One can’t help but wonder if Norfolk Island might have become a sub-tropical miniature Tasmania had it remained part of the jurisdiction of Van Diemen’s Land after the penal colony was abandoned in 1856. As it happened, later that year, another different ethnic group arrived to a once again uninhabited Norfolk Island to make it their home. They came in a ship from Pitcairn Island, 194 people, the vast majority being descendants of the Bounty mutineers and their Polynesian wives. Today, 45 per cent of Norfolk Islanders are directly descended from the original eight Pitcairn families aboard that ship.

In 2015, it is easy to see parallels between Norfolk Island and Tasmania. The remains of the penal settlement at Kingston are so surreally reminiscent of Port Arthur. There is a feel to these 19th century convict settlements that I think is shared. Like Tasmania, the influence of Britain on Norfolk Island is inescapable and is most visible in the architecture, gardens, introduced species and culture.

Tasmania and Norfolk Island face similar economic challenges inherent to small populations and isolation. Tasmanians today talk of being the food bowl that Norfolk Island was once to be. Both islands are increasingly exploiting the opportunities of tourism, particularly by offering experiences based around the natural environment, history and culture. There is still much potential for the two islands to be learning from one another.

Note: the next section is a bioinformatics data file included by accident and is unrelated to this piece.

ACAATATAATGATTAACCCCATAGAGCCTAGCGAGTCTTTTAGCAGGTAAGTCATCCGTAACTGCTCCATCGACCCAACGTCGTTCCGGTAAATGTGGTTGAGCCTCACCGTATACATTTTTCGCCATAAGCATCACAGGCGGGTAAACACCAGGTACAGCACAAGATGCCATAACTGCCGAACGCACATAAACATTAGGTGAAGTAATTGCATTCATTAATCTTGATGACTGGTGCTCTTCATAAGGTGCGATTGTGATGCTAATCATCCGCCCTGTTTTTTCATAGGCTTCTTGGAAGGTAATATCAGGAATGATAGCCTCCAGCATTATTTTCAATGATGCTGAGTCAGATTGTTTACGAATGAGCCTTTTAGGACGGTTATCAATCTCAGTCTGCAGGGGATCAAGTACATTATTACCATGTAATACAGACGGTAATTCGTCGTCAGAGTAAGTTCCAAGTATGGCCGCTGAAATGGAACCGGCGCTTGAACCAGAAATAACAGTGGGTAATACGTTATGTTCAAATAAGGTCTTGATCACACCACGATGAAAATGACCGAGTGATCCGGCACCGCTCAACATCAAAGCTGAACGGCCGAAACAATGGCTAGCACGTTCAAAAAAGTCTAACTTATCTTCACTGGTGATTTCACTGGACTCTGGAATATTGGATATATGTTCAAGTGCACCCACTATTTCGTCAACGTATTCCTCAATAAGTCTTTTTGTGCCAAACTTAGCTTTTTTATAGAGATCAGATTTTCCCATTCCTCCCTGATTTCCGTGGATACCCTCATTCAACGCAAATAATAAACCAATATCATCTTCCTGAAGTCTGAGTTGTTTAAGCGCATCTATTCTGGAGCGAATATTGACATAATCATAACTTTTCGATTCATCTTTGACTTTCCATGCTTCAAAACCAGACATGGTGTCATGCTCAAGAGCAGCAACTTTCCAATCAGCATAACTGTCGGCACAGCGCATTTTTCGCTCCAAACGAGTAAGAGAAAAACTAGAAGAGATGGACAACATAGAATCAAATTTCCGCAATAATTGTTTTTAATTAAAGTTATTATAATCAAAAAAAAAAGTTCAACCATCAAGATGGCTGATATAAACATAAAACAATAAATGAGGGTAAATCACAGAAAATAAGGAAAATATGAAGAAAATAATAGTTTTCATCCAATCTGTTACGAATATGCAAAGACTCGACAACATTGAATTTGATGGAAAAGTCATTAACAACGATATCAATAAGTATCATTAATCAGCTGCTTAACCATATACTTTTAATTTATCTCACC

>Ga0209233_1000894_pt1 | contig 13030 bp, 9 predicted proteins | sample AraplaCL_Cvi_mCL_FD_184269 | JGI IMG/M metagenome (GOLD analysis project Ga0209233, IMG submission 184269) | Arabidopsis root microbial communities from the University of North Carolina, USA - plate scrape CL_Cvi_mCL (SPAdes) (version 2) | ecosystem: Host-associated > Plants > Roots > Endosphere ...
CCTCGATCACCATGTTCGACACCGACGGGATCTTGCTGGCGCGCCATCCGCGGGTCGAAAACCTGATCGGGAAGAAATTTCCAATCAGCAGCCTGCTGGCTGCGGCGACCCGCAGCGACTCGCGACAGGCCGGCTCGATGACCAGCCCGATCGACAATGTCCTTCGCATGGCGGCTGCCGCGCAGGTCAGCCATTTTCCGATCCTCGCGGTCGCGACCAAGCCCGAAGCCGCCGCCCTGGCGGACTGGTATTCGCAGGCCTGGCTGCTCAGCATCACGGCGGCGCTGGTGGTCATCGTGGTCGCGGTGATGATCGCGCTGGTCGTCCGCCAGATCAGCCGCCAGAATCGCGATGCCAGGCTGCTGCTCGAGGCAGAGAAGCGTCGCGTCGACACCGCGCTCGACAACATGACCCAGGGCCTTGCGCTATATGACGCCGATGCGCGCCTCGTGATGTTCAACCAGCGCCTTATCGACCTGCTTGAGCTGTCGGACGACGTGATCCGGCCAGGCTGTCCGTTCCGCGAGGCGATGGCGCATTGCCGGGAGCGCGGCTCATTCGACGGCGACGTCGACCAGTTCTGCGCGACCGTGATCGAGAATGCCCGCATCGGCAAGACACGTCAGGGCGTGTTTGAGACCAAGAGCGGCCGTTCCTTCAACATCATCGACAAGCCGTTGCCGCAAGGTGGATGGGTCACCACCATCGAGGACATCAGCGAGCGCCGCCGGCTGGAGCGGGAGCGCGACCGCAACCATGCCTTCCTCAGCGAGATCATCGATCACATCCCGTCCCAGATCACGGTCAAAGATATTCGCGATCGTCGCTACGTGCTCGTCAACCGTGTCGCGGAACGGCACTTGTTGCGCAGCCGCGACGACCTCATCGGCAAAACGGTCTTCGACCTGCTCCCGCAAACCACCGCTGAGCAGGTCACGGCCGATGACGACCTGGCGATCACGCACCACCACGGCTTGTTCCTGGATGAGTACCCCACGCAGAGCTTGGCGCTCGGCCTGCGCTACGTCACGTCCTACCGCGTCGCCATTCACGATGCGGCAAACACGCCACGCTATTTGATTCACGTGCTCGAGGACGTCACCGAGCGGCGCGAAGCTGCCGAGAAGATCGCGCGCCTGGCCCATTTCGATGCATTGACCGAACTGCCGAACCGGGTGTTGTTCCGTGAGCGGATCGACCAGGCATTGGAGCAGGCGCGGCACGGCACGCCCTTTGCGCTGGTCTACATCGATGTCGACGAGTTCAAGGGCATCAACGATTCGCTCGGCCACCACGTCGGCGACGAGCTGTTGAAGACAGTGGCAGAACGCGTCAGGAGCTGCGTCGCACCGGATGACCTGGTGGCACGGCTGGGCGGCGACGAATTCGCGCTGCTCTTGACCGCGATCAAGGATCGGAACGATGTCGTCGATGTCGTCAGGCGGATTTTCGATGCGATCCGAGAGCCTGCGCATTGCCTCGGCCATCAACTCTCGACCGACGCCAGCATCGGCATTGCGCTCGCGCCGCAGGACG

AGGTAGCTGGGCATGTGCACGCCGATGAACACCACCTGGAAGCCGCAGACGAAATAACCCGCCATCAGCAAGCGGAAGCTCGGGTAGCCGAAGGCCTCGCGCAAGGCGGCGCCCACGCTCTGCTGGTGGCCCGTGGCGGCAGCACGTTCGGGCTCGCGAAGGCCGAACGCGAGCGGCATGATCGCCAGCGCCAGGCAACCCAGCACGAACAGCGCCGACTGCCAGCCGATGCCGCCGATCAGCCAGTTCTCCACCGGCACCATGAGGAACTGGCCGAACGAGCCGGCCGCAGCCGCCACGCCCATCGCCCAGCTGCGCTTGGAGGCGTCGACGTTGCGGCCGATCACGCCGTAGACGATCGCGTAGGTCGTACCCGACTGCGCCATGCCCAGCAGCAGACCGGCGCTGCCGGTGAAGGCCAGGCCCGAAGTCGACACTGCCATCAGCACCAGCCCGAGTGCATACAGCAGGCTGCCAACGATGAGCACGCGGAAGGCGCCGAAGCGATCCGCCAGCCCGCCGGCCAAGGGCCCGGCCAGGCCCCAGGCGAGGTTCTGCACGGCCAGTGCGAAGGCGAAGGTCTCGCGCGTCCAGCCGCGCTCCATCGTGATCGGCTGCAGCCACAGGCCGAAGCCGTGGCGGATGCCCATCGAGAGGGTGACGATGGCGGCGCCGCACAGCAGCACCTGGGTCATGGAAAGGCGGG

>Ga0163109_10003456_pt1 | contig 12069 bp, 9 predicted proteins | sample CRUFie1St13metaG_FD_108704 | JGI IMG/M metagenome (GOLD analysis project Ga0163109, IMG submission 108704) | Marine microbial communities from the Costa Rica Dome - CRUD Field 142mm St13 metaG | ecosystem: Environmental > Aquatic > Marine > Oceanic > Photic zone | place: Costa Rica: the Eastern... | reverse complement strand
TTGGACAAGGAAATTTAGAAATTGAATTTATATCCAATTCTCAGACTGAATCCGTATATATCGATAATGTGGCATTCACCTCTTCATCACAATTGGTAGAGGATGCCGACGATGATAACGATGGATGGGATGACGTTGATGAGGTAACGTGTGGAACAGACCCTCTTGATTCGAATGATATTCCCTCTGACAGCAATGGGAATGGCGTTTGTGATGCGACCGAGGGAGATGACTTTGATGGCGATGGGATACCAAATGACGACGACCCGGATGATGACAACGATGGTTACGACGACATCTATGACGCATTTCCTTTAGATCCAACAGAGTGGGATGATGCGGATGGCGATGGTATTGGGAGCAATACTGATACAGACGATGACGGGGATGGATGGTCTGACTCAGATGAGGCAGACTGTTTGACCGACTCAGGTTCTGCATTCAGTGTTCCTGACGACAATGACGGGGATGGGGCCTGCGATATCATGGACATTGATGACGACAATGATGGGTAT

A large proportion of Tasmania’s early European settlers learnt their agricultural skills and became accustomed to the strange environments of the Southern Hemisphere on Norfolk Island. Most of the people who formed the first British settlement on Norfolk Island had not originally been farmers, known how to fish or build when they were transported, but by the time they left to resettle in Van Diemen’s Land many of them were very capable, and were relishing their new life and the opportunities of their new world.

The environment shapes people, particularly when they must have a close and dependent relationship with it, and it was Norfolk Island’s environment that shaped a large proportion of Tasmania’s earliest settlers.